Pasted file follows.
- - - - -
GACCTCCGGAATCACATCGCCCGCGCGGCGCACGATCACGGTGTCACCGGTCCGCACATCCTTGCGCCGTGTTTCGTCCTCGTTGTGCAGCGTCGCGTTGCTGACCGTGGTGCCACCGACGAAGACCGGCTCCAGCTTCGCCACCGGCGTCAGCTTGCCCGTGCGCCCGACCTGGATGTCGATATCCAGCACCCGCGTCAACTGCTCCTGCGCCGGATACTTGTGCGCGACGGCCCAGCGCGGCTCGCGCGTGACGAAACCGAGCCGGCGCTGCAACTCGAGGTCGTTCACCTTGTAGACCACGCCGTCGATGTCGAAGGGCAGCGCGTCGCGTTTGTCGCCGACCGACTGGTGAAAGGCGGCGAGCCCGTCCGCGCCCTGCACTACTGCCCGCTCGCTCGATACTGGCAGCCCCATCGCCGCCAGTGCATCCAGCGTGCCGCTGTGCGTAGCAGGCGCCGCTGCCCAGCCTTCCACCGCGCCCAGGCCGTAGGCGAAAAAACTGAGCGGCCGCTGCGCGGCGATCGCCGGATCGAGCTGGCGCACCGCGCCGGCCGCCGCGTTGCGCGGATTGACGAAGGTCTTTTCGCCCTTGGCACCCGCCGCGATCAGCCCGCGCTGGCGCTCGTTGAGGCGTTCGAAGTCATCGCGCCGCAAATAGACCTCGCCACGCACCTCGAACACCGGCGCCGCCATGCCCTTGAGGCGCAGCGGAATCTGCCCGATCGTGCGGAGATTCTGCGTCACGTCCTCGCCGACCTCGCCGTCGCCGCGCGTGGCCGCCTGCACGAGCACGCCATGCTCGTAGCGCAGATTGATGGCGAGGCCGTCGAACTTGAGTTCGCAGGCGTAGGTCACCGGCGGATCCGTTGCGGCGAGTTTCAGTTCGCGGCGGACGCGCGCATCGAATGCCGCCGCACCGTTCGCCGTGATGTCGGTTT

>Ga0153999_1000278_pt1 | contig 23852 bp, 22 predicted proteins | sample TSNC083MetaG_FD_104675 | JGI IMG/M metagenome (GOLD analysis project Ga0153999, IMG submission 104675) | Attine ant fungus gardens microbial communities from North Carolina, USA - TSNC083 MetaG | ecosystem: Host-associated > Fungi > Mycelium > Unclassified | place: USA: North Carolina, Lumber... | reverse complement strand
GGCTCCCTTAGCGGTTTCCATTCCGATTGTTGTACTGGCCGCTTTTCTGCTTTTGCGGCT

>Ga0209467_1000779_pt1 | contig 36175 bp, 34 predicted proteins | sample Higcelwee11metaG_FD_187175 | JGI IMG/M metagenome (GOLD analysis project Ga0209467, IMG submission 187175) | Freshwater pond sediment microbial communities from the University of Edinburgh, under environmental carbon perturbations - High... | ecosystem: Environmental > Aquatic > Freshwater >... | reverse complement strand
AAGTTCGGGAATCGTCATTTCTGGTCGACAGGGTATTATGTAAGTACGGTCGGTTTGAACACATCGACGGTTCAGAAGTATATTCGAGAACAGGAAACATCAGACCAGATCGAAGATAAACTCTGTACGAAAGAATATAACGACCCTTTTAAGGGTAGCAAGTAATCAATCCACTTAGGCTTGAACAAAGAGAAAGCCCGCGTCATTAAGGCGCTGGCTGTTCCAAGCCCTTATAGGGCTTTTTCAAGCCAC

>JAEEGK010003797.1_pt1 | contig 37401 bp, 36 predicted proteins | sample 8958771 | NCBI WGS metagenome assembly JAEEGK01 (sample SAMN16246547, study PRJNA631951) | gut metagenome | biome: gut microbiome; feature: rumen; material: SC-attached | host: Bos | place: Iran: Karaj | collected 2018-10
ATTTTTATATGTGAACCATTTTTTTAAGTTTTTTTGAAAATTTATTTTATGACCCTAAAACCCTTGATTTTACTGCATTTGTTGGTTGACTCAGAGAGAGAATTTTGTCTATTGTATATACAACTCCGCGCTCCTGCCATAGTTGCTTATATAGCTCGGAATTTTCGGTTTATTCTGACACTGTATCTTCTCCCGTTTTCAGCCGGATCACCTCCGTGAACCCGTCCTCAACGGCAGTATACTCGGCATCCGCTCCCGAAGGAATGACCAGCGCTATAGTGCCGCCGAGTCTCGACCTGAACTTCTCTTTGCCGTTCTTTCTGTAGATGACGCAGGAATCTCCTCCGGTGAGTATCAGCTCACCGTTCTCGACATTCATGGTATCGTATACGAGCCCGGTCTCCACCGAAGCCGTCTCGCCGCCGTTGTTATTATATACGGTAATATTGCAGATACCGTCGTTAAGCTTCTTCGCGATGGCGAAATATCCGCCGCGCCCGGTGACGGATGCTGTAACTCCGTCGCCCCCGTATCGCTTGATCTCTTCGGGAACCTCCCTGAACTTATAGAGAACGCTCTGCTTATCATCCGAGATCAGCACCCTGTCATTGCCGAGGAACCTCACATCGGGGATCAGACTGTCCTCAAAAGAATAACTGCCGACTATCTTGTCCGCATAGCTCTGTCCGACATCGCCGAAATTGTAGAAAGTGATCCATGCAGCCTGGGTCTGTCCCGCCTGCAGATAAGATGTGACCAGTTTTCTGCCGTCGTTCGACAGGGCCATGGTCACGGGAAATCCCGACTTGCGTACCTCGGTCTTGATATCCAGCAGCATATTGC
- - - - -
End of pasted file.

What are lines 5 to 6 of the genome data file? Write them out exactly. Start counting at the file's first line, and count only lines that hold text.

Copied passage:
AAGTTCGGGAATCGTCATTTCTGGTCGACAGGGTATTATGTAAGTACGGTCGGTTTGAACACATCGACGGTTCAGAAGTATATTCGAGAACAGGAAACATCAGACCAGATCGAAGATAAACTCTGTACGAAAGAATATAACGACCCTTTTAAGGGTAGCAAGTAATCAATCCACTTAGGCTTGAACAAAGAGAAAGCCCGCGTCATTAAGGCGCTGGCTGTTCCAAGCCCTTATAGGGCTTTTTCAAGCCAC

>JAEEGK010003797.1_pt1 | contig 37401 bp, 36 predicted proteins | sample 8958771 | NCBI WGS metagenome assembly JAEEGK01 (sample SAMN16246547, study PRJNA631951) | gut metagenome | biome: gut microbiome; feature: rumen; material: SC-attached | host: Bos | place: Iran: Karaj | collected 2018-10